We all know that we have a growing obesity crisis in this country. We all know that traffic congestion is getting worse, and that the fumes (and invisible particulates) are poisoning our air and ourselves. We all know that the more traffic there is, the less safe we feel walking or cycling around and even more so letting our children walk or cycle around. So what are we doing to break into this vicious cycle?
My recent encounter with the M4 and other busy roads as I walked along the Kennet and Avon canal left me thinking a lot about alternatives to motorised transport, and the daily choices we make.
I’ve pretty much given up hope of our government (at either a national or especially my local level) doing anything about it.
Which leaves me. Myself. I. To take action to try to make things different.
One thing most of us can do is to use our bodies for our transport whenever possible by walking, cycling, scooting, skateboarding, roller skating…. You get my drift.
I’m lucky enough to live in a city with pleasant off road places to walk and to cycle, and in a part of the city where there are back-road routes to most of the places I want to go, and to be healthy enough to walk and cycle wherever I want to go.
I’m unlucky to live in a city with a council (Bath and NE Somerset – or BANES) that says it believes that people should walk, or cycle, or use public transport, and only then use cars; but does (designs and spends) in ways that always prioritise car use, ensures that public transport (where it exists) is prohibitively expensive, and considers all cyclists as lycra-clad fit men speeding everywhere reckless of anyone else’s safety or well-being.
As for wheelchair users or others with limited mobility (people pushing prams for example), well, forget it. Because provision that will be good for you might also be good for cyclists. And the council seems to want to deter them (lycra-clad whizzy speeders, dangerous to one and all...), despite what their policies and strategies might say.
Um, actually not all of us (cyclists) are like that. In fact, not many of us (cyclists) are like that. Most of us just want to go to the shops, or to school and back, or to work and back, or visit friends, or just go for a ride – safely, actively, and without adding to the (motorised) traffic.
I’m nearly 60, I’m reasonably fit, and I want to travel actively. Therefore whenever I can, I choose to walk or cycle. I have visited many many other European towns and cities where this is regarded as a Good Thing, to be encouraged and is designed into the environment.
Not here in Bath though. For more years than I care to remember CycleBath and others have had polite and lengthy conversations and meetings with Council officers and members urging them to design in cycling (and walking) at early stages of planning. They’ve provided them with examples, research, facts, figures, benefits, you name it they’ve done it.
There have been small, teeny tiny gains and improvements. A few of the council members and officers actually believe that cycling and walking are indeed part of the solution not the problem. But most apparently don’t, and oh my goodness, so so so many missed opportunities, mistakes, and downright crass designs that have made traffic congestion in the centre of Bath worse not better, and continue to make cycling on pretty much any of the main (road) routes into Bath desperately dangerous.
Which is a shame, because Bath is a beautiful city in a beautiful area, with some fabulous off-road routes in and out of it. The assumption that it has hills and is therefore un-cyclable ignores the facts that the city centre is in a flat river valley, and that people all over the place cycle up hills by taking routes carefully chosen to avoid the steepest routes (e.g. using contours).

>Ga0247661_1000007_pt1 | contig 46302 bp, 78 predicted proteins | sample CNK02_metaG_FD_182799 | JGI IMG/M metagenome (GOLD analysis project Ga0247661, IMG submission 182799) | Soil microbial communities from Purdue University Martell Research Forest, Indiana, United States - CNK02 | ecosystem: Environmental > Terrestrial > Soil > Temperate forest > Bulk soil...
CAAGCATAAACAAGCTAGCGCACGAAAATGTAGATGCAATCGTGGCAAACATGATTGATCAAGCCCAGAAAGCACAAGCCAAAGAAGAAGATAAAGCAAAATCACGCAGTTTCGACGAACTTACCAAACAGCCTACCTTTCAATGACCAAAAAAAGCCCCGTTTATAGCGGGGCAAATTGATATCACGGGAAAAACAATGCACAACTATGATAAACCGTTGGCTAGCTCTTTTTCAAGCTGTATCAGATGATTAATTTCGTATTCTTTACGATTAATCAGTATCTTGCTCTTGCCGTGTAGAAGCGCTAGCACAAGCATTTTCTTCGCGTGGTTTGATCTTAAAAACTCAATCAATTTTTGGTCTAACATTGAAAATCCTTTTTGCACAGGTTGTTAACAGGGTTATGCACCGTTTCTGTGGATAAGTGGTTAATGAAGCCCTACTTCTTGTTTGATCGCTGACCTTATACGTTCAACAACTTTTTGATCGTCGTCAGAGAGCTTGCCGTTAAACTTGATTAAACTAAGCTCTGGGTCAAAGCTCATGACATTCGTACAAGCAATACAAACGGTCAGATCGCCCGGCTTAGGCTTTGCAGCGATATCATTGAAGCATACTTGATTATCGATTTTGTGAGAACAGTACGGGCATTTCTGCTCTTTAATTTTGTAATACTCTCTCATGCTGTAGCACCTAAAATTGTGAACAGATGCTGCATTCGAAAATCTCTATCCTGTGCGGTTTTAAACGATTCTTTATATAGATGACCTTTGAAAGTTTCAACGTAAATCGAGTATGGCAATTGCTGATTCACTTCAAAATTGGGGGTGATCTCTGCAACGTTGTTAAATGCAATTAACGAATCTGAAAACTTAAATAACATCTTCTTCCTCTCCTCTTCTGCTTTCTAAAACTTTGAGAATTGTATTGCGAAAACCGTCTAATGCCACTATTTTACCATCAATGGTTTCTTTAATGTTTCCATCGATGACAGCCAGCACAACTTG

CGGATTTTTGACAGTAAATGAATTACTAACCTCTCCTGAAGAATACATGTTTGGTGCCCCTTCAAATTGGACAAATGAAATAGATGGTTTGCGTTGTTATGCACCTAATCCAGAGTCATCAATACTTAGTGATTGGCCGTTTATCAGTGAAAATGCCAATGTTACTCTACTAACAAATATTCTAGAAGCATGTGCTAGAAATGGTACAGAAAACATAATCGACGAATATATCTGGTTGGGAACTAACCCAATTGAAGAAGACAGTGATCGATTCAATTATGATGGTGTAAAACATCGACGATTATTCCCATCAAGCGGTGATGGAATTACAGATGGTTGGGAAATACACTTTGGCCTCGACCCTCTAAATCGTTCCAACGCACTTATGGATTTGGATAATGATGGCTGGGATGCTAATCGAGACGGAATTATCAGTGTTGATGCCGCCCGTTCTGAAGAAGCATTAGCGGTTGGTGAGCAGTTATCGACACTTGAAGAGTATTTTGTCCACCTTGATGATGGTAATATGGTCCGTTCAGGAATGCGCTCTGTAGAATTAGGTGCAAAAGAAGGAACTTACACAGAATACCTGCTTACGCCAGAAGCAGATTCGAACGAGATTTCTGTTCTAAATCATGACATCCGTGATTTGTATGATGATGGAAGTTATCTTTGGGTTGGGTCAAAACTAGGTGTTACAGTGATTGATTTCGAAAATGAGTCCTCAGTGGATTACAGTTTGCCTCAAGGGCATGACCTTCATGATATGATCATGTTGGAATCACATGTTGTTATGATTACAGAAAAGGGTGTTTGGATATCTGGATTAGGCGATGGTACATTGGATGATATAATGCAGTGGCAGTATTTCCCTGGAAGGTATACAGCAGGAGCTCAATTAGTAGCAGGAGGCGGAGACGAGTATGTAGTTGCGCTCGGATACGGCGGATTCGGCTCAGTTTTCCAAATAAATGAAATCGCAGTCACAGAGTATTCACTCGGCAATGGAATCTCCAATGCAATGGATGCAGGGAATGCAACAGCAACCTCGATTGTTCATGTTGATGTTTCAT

BANES could choose to do what Freiburg did all those decades ago and transform itself into a Green City. They are involved in agreeing planning conditions for new housing provision on former MOD sites around the city, as well as other housing developments. Prioritising and improving provision for cycling would be a good starting point. They could extend our thriving tourist trade into Green Tourism. Sadly, at every point they choose instead to ignore and pass up these opportunities.
Still, despite our local council, I propose for you a wonderful few days cycling visit to Bath, travelling here by train (we’re well connected), and spending a day on the Bristol to Bath Railway path (a great day out to another great city, getting better every day for cycling – Bristol that is, not Bath!); another day on the Kennet and Avon Canal towpath to Bradford-on-Avon; and then a third day (and even a fourth if you have the time) going out using the Two Tunnels Greenway and the Colliers Way – to Mells, or to Frome. Or at this time of year, a gorgeous visit to the nearby Somerset Lavender Farm (in Faulkland, just 1.5 miles from the Colliers Way). Each of these rides comes complete with several tempting refreshment stops along the way.
We cycled out to Mells on Sunday to celebrate Malcolm’s birthday. A family ride with youngest son and wife, along the Two Tunnels path to the end (at Midford), then on to the Colliers Way through Shoscombe and Radstock, turning off to Mells. We ate pizza from a wood-fired oven in the delightful Walled Garden, then suitably refuelled we cycled back, stopping only for a drink at the Hope and Anchor at Midford.
Despite my despair about BANES’ lack of commitment to cycling, Bath has some great places for leisure cycling (which are also used a lot for commuting). It is also absolutely possible to cycle in the city centre – you just have to have your wits about you and take care. And honestly, it really is worth it. Especially when each one of us on our bike means one less car on the road, even if just for today.
It could all be so different. And I believe that each and every one of us can help make it so, with the choices we make each day.